Sleep Awareness Week Re-cap!

April 23-29th was National Sleep Awareness Week and if you missed the 7 Day Sleep improvement program that I posted daily on my Facebook, then don’t lose sleep over it! I’ve re-capped it all for you here!
#7daystobettersleep  #sleeponabear  (more on that hashtag later)

During the week long program, I uncovered well researched, new, and informative tips to help you improve your sleep to improve almost every single aspect of health in your life (including fat loss). No need to sleep on it and wait until National Sleep Awareness Week next year! You can start this tonight!

Sleep Awareness Tip #1 – Avoid being an Unpaid Shift Worker

Do you purposefully stay up late and end up sleeping too late in the day? This is what I call an “unpaid shift worker.” And sadly, research on shift workers is heart-breaking when it comes to the damage they are doing to their body.

Shift work disorder is associated with increased risk of gastrointestinal problems, cancer, depression, heart disease, excessive sleepiness and accidents, and decreased productivity.

–Remember this:
–“Timing your sleep is like timing an investment in the stock market – it doesn’t matter how much you invest, it matters WHEN you invest.”
– neurologist Kulreet Chaudhary

Our inborn circadian rhythms (inner body clock) has been shown to do the most “damage cleanup” during the hours of 10pm-2am, known as the Hours of Power!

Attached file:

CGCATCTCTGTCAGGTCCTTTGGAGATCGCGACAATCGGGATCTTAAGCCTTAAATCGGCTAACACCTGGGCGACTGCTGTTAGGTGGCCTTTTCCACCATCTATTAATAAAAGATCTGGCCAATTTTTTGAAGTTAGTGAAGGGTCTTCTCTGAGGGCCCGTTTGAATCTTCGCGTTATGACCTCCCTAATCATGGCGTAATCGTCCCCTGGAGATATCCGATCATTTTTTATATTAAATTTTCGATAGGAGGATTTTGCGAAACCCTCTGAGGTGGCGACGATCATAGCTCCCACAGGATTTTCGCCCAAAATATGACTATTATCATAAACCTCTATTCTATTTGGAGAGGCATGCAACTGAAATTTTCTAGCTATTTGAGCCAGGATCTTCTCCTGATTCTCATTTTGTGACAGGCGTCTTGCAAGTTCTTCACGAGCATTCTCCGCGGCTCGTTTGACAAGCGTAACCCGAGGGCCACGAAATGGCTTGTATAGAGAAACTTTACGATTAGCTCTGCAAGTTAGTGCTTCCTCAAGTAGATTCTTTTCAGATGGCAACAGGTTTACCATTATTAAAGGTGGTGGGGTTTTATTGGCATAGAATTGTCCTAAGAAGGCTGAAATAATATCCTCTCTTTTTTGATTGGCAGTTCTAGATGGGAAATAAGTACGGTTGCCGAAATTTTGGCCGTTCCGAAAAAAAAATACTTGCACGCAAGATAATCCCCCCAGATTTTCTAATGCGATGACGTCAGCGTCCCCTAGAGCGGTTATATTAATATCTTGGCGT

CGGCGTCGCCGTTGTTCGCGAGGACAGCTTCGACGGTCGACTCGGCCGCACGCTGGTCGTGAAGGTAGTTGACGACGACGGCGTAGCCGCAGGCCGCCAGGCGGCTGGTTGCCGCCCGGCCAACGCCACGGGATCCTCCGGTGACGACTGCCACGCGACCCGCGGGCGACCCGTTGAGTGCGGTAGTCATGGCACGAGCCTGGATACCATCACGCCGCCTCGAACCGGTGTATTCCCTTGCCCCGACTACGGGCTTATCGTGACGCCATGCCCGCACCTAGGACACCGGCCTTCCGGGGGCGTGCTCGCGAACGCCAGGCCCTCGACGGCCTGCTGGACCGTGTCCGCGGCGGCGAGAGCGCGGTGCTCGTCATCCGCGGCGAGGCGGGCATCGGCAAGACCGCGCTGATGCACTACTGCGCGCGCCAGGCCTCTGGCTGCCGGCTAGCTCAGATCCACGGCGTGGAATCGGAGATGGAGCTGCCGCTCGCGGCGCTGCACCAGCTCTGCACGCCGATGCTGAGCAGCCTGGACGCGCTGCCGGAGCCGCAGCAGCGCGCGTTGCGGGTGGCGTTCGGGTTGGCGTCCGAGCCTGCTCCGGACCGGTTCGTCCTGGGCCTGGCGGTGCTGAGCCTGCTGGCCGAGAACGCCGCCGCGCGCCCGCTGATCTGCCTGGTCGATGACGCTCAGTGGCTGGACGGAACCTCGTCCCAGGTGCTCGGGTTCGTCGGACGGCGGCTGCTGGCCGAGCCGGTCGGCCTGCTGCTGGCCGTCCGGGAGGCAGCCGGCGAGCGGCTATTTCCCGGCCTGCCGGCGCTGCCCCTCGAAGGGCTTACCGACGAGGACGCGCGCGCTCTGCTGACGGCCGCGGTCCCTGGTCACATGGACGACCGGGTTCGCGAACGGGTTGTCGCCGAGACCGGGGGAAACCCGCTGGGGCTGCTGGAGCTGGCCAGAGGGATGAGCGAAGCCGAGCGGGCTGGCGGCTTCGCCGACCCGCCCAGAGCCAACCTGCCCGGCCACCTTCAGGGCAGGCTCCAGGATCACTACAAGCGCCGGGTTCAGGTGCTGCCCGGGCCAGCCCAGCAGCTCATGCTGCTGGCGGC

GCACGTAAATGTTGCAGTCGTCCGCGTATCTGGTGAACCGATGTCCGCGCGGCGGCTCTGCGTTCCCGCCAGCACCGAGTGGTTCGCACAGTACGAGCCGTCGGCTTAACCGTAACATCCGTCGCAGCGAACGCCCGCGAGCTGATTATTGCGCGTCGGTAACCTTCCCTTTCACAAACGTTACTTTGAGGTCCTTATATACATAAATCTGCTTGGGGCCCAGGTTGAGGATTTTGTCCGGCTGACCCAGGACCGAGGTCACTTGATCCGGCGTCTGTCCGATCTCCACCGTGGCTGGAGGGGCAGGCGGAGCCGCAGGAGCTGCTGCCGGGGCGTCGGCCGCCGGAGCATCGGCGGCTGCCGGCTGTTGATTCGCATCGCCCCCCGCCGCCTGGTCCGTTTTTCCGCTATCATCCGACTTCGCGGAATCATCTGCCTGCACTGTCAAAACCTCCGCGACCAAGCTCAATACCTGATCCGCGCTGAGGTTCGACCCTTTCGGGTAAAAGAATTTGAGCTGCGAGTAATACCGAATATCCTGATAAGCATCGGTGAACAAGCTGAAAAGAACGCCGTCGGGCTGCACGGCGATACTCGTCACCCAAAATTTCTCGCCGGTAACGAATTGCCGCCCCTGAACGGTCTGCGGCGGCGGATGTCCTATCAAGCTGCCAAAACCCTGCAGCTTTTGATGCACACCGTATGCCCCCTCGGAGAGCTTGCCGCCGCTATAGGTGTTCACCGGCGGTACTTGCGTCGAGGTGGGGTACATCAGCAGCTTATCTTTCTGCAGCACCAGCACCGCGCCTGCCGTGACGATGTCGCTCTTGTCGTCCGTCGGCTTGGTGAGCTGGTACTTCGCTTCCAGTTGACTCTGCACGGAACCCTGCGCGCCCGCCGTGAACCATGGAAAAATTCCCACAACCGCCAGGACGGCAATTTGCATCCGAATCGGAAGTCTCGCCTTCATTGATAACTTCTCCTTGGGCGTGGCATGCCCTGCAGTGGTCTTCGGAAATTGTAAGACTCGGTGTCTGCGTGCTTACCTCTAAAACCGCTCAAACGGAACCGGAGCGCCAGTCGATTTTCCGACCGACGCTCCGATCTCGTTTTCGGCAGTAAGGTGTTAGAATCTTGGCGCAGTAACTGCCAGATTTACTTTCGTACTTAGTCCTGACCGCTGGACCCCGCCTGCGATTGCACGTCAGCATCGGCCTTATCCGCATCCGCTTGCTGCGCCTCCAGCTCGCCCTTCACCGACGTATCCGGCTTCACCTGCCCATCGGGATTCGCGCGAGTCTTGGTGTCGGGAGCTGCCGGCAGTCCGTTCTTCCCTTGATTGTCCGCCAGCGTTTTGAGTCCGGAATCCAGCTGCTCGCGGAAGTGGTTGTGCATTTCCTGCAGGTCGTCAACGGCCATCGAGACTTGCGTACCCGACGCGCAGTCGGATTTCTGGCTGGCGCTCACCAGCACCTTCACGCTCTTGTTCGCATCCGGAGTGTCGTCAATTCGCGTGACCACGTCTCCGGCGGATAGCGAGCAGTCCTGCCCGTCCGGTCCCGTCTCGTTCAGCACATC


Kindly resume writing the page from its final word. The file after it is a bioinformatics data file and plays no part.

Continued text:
Still think sleeping from midnight to 8am counts? “Im still getting my 8 hours”, you say? Think again.

Critical hormones are released at earlier evening hours such as melatonin and HGH (human growth hormone). THEREFORE, if you are looking to age gracefully and stay younger looking longer, you might want to make time for these, at the right time. HGH is your “young and fun” hormone, and it’s secreted it’s strongest with adequate rest during the “hours of power”.


“But Jodelle, I simply just can’t go to bed that early! I’m not tired at that time…what can I do?”

How to make the “hours of power” a happen for you and avoid being an unpaid shift worker:

1. Firstly, don’t be OCD about 10pm but aim for going to bed within a couple hours of when the sun has set. That means a little later in the summer, and a little earlier in the winter. Our creator knows that our body needs seasons and rhythms, so listen and pay attention to nature. THIS WEEK, your Challenge is to turn in just 30 minutes to one hour earlier.
2. Very important!!! You must avoid missing “the window”. There is a window of sleepiness for most people from 8-10 but stressed individuals can get a second wind at 10pm causing them to stay up later than they should. A good way to ensure you go to bed with that “deep sleepy feeling” is by turning the lights down to what I call “dim to none” so that your natural release of melatonin kicks in. YOUR CHALLENGE THIS WEEK, Turn off all electronic devices after dinner or at worst, leave them on in airplane mode and use dimming software such as “night shift” on your devices. Airplane mode will allow you to only access certain things and keep you from constantly being notified, so you can wind down.

For more on this, check out the Facebook LIVE PODCAST that Bunny Gilchrist​ and I just did entirely on sleep Awareness! And don’t forget to leave your questions and comments below

Sleep awareness tip #2 – Set 2 curfews….